We were like hunters or collectors. In other words: patience, patience, patience. And when we had run out, we had to have a little bit more patience. And again, and again. Of course, I love Toni, so my patience with him is endless. But for the rest of the team I’m afraid it really was extremely exhausting. After all, we had to make concrete decisions about each scene: do we stage the scene and establish a framework for Toni to behave, or do we run after him? Running after him definitely didn’t work. So we just had to be patient. But of course we were rewarded for this again and again – partly because Toni is a sociable chap at home, and he blossomed with the team. And weeks before we started filming I moved out to Hernals with him, to live in the house, and once we finished film­ ing each day his brother Tino was there for him to play with. I got both of them from an animal shelter, and now they live with me – and that’s a real stroke of luck. And together with Andi Winter and Gerald we had some Universum days: we called them that, because it was like filming an animal documentary with Toni as the protagonist, watching his life in the house and the garden, the way he marked out his territory, ate grass, caught mice, played and slept. There was a huge amount of material, and we only used a small part of it. Afterwards our Klaus Kellermann would come along with his boom and do the same thing for the sound, for days on end. We had to separate sound and picture, be­ cause Toni was so fascinated by the sound boom – it distracted him too much when he was out on his forays.

“With the couple dancing in silence, this creaking
is their accompaniment, their music.”

TOMCAT makes it very clear that a deep, emotional pain seizes hold of the body and permeates it. Filming the body – the bodies – seems to have been one of the major tasks in the camerawork here.

That’s something I find hard to describe; it was the same with Gerald when we filmed MARCH. It’s a matter of closeness at particu­ lar moments – feeling with the characters, breathing, living with them. I remember I was so grateful after the first take of All Blues, the love dance, for the way Gerald moved around with them – uncut it lasted almost 30 minutes – that I said I would like to take it all just the way it was. And he said, joking, he wasn’t doing anything:
the actors were panning towards him, not the other way around. Maybe that’s the best way of describing it: seen from the outside, it was three people dancing together at the same level, without any hierarchy, for themselves and for each other – and one of them hap­ pened to be holding a camera. The three of them were also alone in the room; the rest of the team, including the assistant camera­ man with the focus remote, were sitting in the next room with me in front of the moni­tor. But on top of the actual filming he has the complete ability to throw himself into a project right from the start – from a much earlier stage than usual, I think. We began to talk about TOMCAT right back when we were driving home from Tyrol, after the last day of filming MARCH. During the pre­paratory phases we spend days and weeks in intense conversation, and there are lists of books and films we work through together. And then we end up talking less and less, and on the set we hardly have to say anything; very often everything just feels right be­ tween us without needing to put it into words.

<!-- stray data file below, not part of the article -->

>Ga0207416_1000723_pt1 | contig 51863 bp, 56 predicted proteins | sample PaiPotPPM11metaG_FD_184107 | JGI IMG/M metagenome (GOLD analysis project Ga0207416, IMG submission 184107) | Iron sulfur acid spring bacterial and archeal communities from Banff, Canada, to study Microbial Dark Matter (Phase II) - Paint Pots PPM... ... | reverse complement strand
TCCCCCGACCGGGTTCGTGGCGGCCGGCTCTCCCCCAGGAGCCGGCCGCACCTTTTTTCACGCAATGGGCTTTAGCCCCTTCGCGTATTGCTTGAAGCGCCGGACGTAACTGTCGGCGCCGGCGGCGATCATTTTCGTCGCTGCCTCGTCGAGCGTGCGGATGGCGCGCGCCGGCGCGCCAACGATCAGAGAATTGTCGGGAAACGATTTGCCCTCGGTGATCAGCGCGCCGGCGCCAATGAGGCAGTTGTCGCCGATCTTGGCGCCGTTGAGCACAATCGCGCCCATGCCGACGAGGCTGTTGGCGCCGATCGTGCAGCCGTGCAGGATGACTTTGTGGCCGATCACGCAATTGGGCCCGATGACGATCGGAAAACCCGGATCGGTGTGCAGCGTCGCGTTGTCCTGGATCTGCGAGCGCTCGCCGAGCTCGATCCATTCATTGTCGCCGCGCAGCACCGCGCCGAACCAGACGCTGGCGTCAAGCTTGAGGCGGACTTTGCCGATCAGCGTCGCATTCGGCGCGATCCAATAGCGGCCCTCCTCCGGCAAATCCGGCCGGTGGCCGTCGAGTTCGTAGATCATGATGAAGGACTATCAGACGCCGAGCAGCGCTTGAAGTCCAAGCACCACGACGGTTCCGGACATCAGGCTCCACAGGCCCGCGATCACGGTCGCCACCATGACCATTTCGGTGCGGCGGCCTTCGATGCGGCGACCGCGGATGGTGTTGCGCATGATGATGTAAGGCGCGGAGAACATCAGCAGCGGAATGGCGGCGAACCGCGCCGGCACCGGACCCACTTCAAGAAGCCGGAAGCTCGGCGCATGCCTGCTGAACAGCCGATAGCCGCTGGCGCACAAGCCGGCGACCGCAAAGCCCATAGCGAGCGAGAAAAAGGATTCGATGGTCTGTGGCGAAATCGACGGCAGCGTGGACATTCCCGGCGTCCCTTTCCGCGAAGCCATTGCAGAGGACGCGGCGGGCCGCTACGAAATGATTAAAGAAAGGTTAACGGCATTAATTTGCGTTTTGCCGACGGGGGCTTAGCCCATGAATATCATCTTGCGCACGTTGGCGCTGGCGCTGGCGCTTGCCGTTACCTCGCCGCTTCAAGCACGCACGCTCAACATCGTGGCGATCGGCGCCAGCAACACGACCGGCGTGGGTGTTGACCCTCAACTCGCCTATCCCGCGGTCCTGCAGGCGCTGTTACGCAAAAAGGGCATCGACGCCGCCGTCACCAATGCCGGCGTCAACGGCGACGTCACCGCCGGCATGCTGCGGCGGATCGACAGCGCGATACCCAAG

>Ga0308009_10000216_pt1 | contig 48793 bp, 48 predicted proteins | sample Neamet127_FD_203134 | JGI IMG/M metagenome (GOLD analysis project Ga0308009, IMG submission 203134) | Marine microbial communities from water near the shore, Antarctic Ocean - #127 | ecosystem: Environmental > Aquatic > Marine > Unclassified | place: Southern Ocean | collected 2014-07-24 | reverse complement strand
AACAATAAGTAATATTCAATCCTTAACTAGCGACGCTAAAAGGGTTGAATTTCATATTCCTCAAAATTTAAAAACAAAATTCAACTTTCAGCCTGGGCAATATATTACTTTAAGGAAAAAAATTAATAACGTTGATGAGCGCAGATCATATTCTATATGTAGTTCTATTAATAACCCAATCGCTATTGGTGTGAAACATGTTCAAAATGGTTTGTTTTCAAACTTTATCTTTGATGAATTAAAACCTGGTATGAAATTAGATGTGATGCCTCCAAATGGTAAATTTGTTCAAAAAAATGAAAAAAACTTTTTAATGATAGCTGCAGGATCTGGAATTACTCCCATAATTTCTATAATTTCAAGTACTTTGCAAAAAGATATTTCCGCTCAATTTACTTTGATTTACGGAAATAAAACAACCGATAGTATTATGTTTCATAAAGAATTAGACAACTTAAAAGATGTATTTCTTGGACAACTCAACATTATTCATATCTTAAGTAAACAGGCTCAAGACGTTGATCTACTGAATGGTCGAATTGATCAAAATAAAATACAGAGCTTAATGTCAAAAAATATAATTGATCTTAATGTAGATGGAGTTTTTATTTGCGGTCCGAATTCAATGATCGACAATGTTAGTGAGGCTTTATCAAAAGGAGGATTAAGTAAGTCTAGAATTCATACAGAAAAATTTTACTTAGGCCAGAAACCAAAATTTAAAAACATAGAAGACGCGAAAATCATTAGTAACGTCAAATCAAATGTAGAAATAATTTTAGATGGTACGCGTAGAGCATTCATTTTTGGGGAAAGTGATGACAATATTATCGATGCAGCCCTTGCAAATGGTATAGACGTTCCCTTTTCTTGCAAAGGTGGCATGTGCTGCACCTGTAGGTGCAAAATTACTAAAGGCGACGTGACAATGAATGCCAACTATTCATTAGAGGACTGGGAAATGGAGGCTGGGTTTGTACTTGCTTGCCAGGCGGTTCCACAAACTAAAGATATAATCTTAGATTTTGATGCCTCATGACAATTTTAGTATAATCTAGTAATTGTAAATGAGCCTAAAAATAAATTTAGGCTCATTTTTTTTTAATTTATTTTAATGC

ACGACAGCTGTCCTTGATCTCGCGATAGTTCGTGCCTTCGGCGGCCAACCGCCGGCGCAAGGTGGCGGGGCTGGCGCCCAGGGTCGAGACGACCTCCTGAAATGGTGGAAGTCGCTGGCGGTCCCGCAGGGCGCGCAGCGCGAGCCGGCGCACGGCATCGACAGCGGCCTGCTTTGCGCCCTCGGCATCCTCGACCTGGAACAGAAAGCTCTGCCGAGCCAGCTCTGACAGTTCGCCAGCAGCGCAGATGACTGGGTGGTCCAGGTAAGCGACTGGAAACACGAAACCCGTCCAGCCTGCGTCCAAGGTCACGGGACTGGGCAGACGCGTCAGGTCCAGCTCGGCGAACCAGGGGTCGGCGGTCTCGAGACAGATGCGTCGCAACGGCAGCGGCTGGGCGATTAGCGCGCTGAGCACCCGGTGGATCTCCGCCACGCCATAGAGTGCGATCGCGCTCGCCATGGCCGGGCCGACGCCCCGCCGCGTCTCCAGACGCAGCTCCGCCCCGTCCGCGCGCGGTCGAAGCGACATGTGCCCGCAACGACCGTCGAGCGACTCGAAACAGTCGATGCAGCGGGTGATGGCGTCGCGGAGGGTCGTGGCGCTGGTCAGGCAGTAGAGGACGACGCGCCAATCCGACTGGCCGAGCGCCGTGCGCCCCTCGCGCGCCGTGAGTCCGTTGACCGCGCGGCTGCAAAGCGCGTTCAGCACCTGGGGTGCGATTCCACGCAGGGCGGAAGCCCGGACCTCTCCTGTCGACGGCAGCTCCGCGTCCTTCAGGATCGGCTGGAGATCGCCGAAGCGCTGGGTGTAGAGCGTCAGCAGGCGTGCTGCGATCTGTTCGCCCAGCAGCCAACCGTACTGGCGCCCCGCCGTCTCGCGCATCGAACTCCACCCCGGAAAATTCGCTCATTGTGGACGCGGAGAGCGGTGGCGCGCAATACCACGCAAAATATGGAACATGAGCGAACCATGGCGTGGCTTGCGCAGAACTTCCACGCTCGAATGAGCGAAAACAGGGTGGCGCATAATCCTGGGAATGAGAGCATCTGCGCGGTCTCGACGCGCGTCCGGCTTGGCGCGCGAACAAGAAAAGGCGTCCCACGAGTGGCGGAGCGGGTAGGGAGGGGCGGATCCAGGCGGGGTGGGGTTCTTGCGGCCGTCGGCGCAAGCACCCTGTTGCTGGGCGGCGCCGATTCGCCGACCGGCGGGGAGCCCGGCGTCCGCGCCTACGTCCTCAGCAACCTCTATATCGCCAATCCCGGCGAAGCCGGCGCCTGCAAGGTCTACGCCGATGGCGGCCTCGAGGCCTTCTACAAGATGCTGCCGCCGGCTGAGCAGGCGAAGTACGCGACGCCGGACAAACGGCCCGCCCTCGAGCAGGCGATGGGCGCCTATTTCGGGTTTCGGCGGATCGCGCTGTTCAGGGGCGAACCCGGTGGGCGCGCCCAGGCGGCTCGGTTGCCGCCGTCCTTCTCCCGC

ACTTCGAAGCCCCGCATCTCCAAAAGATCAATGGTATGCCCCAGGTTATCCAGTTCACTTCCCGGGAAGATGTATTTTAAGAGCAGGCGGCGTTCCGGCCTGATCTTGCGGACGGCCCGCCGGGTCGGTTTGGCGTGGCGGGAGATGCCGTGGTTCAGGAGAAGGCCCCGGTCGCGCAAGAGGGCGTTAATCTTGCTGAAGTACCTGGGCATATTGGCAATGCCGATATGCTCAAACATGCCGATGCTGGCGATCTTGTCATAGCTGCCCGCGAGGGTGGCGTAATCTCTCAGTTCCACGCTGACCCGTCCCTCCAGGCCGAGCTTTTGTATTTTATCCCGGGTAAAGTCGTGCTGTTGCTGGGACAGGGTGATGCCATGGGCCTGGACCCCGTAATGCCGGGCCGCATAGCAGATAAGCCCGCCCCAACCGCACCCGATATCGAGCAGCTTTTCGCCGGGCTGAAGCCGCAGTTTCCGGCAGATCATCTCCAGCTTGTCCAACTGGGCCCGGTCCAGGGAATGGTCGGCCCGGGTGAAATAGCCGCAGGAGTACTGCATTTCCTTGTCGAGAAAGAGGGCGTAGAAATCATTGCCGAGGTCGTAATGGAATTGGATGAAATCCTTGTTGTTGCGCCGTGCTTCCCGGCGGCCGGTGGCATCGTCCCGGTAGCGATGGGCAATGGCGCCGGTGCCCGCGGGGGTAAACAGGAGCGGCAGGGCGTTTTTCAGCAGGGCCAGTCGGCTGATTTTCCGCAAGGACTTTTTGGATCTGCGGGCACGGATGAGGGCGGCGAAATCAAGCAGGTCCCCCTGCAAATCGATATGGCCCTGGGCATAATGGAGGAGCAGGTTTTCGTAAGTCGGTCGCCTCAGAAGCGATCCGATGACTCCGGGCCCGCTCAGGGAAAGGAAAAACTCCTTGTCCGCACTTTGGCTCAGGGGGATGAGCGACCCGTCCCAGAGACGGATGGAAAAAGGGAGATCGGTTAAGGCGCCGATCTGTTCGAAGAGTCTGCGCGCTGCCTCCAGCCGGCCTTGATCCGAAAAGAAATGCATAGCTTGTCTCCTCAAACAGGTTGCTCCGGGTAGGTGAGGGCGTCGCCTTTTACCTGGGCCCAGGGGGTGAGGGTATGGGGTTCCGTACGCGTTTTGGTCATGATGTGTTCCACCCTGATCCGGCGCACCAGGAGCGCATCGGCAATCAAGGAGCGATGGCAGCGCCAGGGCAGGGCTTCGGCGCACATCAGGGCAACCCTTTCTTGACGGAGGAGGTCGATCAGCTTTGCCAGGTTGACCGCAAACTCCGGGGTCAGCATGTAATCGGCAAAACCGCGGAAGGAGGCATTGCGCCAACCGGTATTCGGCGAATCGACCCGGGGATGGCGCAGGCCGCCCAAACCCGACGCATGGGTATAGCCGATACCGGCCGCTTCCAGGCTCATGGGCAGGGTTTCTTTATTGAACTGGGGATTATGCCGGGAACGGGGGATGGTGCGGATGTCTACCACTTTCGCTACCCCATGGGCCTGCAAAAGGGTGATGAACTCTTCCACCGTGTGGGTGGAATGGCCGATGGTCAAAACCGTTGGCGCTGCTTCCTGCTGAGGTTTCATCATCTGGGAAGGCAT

The film is clearly characterized by its rhythm and the music. A rhythm that’s not only dictated by ellipsis and omission but at other times by taking a great deal of time for cer- tain moments. How did the film develop, in editing and with the music, into an entirety?

Working with Joana was once again very fine; we are so much in synch – and after our experience on MARCH, there’s a confidence about what is being omitted. At some places in the script jump cuts had been specified, and with the four plates at the beginning and their music, which is cut drastically, you can hear that too. On the other hand there were islands, distinct in terms of resolution, when the decision was made to use uncut “real time”, for example at the turning points, and here the acting alone determines the rhythm of the film. And the sequences with Moses were quite an adventure in the editing room. We really had to take our time, trying some­ thing out, looking at it, losing track, getting back on track – all thanks to Joana’s in­ stinct. Then there was the separate world of the background sounds, which is crucial. We brought some touches of contamination to the house in Paradise and shifted it closer to the city with street noise that doesn’t actually exist up there. But the most impor­ tant sounds were in the house itself, the creaking of the old parquet floor. With the couple dancing in silence, this creaking is their accompaniment, their music.

“When he experiences this support I think it genuinely changes his image of himself.”

There is clearly biblical symbolism in the snake that destroys the two people’s innocent existence, and the tomcat as the “foundling” Moses in his basket. We’re dealing with expulsion from Paradise, but there is also the implication that Moses is a possible rescuer or savior.

Although it is Moses himself who brings the snake into the house – and Stefan, of all people, who makes a home for it from stones! The really biblical aspect of Moses is his nakedness – he does have his fur, but that’s his nature – and that corresponds to the people walking around the house naked in a state of innocence. But Moses has a mind of his own, and his own life.

The question of whether there can be recon- ciliation or healing is left open in TOMCAT. It becomes clear in one conversation towards the end of the film what it means to accept an- other person in his entirety. In that sense, more than MARCH, TOMCAT goes beyond the subject of grief and loss to become a film about love between two people since we also have references to various relationships within the orchestra.

That conversation is like a re­organization, a turning point. It’s when you face up to the situation and look at it together, deliberately discussing something that’s been bothering you and oppressing you for a long time – something that is crucial if you’re going to carry on living together. For a long time everyday matters just take precedence, and you go through the motions, but then it really does come down to decisive moments like that. And they just stop. The silhouette in the bath is one such moment, before glancing in the mirror – and on the grass in the garden, when Stefan comes back from the animal shelter. And there are external actions that can heal something: when the “wicked tree” is cut into little pieces for firewood I sigh with relief.